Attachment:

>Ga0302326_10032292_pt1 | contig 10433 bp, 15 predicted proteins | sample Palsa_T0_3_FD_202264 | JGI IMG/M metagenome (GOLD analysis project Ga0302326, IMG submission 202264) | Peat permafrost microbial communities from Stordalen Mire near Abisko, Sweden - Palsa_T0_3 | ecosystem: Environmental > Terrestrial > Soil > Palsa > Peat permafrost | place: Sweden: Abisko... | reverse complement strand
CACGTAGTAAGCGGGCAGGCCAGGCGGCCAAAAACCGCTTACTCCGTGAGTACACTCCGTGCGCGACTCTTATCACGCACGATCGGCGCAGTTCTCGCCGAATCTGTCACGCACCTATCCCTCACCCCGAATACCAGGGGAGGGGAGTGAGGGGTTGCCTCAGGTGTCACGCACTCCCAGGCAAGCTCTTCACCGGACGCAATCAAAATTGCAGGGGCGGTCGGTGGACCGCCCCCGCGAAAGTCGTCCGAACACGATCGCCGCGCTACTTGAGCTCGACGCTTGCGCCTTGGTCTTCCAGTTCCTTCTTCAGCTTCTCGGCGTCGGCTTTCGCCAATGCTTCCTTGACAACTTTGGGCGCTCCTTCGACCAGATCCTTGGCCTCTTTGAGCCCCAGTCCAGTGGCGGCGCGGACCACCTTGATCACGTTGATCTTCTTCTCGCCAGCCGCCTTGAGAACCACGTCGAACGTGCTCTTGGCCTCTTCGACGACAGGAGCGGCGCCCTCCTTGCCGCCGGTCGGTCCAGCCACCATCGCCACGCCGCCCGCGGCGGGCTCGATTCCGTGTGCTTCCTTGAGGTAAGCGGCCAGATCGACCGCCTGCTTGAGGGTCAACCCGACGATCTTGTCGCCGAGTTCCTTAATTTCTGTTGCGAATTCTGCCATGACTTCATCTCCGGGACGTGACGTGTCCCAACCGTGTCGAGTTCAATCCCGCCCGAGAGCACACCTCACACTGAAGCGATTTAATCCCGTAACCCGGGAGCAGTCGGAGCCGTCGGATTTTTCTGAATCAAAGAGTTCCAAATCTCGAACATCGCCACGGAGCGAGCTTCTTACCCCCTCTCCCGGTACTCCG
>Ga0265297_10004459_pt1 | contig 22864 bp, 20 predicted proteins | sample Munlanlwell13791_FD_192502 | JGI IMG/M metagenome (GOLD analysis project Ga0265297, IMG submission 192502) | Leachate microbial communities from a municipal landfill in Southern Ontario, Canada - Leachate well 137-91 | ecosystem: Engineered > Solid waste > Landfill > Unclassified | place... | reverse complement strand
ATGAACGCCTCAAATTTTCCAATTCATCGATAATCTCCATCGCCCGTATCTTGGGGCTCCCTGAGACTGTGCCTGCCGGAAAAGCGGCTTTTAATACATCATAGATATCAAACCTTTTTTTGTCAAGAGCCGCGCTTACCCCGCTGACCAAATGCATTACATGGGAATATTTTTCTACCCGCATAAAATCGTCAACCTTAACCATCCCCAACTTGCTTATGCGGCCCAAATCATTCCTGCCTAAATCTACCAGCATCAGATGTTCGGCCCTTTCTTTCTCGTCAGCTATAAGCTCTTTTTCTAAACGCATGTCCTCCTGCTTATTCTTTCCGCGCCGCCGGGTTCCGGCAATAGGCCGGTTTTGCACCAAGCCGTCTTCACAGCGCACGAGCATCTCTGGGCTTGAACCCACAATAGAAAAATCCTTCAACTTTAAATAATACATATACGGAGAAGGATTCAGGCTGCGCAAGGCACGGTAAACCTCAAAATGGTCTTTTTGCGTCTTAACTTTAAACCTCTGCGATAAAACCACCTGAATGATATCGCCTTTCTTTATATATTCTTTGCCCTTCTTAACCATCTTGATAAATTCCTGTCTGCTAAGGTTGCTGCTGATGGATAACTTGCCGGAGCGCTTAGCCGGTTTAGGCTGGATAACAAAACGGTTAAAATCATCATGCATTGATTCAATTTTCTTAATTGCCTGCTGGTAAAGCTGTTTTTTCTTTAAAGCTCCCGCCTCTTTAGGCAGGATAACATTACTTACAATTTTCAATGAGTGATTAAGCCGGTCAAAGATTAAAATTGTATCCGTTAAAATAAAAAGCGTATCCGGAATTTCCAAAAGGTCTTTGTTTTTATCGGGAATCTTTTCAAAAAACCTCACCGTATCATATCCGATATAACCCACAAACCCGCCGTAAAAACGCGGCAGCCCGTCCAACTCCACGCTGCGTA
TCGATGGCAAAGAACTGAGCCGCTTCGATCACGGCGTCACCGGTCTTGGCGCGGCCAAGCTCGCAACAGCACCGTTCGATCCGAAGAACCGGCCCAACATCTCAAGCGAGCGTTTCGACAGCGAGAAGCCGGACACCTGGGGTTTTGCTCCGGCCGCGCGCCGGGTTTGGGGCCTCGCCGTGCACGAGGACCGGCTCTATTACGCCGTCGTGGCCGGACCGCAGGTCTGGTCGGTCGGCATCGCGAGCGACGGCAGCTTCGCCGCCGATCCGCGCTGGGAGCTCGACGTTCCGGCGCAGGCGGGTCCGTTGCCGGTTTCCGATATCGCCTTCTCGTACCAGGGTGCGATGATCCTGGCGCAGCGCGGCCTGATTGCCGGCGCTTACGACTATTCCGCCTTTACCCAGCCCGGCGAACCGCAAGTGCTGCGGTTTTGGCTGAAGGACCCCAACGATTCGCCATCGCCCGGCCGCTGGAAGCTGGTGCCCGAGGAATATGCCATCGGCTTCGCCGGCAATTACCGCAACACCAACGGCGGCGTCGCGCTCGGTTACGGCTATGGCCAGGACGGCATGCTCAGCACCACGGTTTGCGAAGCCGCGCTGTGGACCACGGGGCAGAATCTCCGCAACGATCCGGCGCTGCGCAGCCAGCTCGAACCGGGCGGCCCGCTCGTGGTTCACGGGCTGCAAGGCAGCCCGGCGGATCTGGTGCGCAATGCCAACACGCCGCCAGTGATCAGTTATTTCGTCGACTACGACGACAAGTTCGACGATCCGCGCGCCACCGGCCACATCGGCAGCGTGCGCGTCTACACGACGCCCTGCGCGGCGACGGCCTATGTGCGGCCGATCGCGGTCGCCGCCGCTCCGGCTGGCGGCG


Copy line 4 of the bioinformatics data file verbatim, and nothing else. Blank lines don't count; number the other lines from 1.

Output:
ATGAACGCCTCAAATTTTCCAATTCATCGATAATCTCCATCGCCCGTATCTTGGGGCTCCCTGAGACTGTGCCTGCCGGAAAAGCGGCTTTTAATACATCATAGATATCAAACCTTTTTTTGTCAAGAGCCGCGCTTACCCCGCTGACCAAATGCATTACATGGGAATATTTTTCTACCCGCATAAAATCGTCAACCTTAACCATCCCCAACTTGCTTATGCGGCCCAAATCATTCCTGCCTAAATCTACCAGCATCAGATGTTCGGCCCTTTCTTTCTCGTCAGCTATAAGCTCTTTTTCTAAACGCATGTCCTCCTGCTTATTCTTTCCGCGCCGCCGGGTTCCGGCAATAGGCCGGTTTTGCACCAAGCCGTCTTCACAGCGCACGAGCATCTCTGGGCTTGAACCCACAATAGAAAAATCCTTCAACTTTAAATAATACATATACGGAGAAGGATTCAGGCTGCGCAAGGCACGGTAAACCTCAAAATGGTCTTTTTGCGTCTTAACTTTAAACCTCTGCGATAAAACCACCTGAATGATATCGCCTTTCTTTATATATTCTTTGCCCTTCTTAACCATCTTGATAAATTCCTGTCTGCTAAGGTTGCTGCTGATGGATAACTTGCCGGAGCGCTTAGCCGGTTTAGGCTGGATAACAAAACGGTTAAAATCATCATGCATTGATTCAATTTTCTTAATTGCCTGCTGGTAAAGCTGTTTTTTCTTTAAAGCTCCCGCCTCTTTAGGCAGGATAACATTACTTACAATTTTCAATGAGTGATTAAGCCGGTCAAAGATTAAAATTGTATCCGTTAAAATAAAAAGCGTATCCGGAATTTCCAAAAGGTCTTTGTTTTTATCGGGAATCTTTTCAAAAAACCTCACCGTATCATATCCGATATAACCCACAAACCCGCCGTAAAAACGCGGCAGCCCGTCCAACTCCACGCTGCGTA